210. Backchannel Message From the Ambassador to Italy (Martin) to the President’s Assistant for National Security Affairs (Kissinger)1
1410. 1. On the night following my dinner with Admiral Roselli-Lorenzini, the four military chiefs, Marchesi, Mereu of army, Fanali of air force, and Roselli-Lorenzini had private dinner. Although they had wrangled in a meeting Saturday morning over service shares of the defense budget, subject of dinner discussion that evening was how best to cope with the Communist situation. They agreed unanimously to follow lead of General Marchesi.
2. Roselli-Lorenzini indicated that when he went to Washington he will speak to President Nixon and other top American leaders in his role as a member of the Italian Chiefs of Staff and ask that there be more tangible American involvement in the current struggle against Communism.
3. General Marchesi has inquired whether Roselli-Lorenzini was seeing the President. I said it would be normal for Washington to ask whether I would think this a good idea. In the absence of such an inquiry, I assumed Roselli-Lorenzini would be received only by Admiral Zumwalt and perhaps by Admiral Moorer if he were in Washington. Marchesi indicated relief and said Admiral Roselli-Lorenzini was an extrovert “with a volcanic personality” and was not really well informed on the complexities of internal Italian politics. General Marchesi concluded by saying he desired “that the Ambassador would be the only one to coordinate Italian armed forces efforts and hoped that there would be no direct links between Washington and Admiral Roselli-Lorenzini.”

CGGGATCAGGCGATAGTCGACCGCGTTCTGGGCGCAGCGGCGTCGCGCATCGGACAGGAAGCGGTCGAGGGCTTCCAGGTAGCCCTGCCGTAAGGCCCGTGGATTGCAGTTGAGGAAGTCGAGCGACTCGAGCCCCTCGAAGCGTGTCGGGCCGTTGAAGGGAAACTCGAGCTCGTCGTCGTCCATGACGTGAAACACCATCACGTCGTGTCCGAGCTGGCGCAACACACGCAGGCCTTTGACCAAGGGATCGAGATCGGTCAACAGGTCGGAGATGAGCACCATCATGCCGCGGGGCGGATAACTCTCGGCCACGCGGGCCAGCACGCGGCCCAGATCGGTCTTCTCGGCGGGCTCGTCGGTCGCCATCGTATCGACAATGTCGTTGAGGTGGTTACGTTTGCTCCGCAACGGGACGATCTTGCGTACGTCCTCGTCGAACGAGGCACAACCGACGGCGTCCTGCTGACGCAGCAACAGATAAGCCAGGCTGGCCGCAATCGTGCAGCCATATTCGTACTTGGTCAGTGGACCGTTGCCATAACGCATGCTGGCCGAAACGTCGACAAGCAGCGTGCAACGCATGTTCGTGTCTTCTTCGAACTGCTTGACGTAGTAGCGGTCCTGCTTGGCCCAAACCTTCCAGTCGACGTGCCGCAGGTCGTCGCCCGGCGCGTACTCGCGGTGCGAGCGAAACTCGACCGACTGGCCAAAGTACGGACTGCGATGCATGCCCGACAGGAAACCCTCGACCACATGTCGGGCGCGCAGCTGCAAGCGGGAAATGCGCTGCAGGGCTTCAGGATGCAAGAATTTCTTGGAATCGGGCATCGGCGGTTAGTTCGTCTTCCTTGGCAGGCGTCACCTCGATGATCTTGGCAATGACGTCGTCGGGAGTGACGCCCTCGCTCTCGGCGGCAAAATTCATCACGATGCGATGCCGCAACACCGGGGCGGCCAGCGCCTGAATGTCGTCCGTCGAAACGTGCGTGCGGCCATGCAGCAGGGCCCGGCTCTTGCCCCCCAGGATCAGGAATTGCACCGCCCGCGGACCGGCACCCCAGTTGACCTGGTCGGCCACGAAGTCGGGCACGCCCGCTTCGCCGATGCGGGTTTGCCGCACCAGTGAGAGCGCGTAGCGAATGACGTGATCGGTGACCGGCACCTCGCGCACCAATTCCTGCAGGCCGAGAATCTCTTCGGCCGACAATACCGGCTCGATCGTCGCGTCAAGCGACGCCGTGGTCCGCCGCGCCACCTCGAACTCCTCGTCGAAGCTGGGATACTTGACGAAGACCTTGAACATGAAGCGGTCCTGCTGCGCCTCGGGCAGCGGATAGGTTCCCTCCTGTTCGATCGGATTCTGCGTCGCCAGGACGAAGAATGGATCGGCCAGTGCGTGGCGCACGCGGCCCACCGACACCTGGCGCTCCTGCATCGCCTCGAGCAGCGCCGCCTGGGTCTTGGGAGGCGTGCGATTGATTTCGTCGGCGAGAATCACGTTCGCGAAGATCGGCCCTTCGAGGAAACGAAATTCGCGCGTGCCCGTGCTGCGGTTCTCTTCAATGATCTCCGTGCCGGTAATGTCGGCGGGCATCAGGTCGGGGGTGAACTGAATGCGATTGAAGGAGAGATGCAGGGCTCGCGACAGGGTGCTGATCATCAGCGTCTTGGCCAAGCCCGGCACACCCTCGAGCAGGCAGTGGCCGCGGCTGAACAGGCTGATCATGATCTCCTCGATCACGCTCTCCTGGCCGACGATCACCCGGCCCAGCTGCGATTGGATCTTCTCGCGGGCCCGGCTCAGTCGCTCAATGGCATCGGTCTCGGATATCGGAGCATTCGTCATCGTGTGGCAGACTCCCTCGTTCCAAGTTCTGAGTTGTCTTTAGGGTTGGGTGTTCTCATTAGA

4. I said I was sure he would have no objection to the continuation of direct service-to-service links on technical naval matters, but that I could assure him that only I would deal with him on matters affecting the political scene.
- Source: National Archives, Nixon Presidential Materials, NSC Files, Kissinger Office Files, Box 65, Country Files—Europe, Martin, Ambassador (Italy). Secret; Sensitive; Immediate; Eyes Only. The White House forwarded the message to San Clemente at 1857Z, April 5, with the instruction: “Deliver in sealed eyes only envelope for Colonel Kennedy.” A notation on the original reads: “Recv’d. SCCC 051125Z” and “4/5/71. HAK has seen.”↩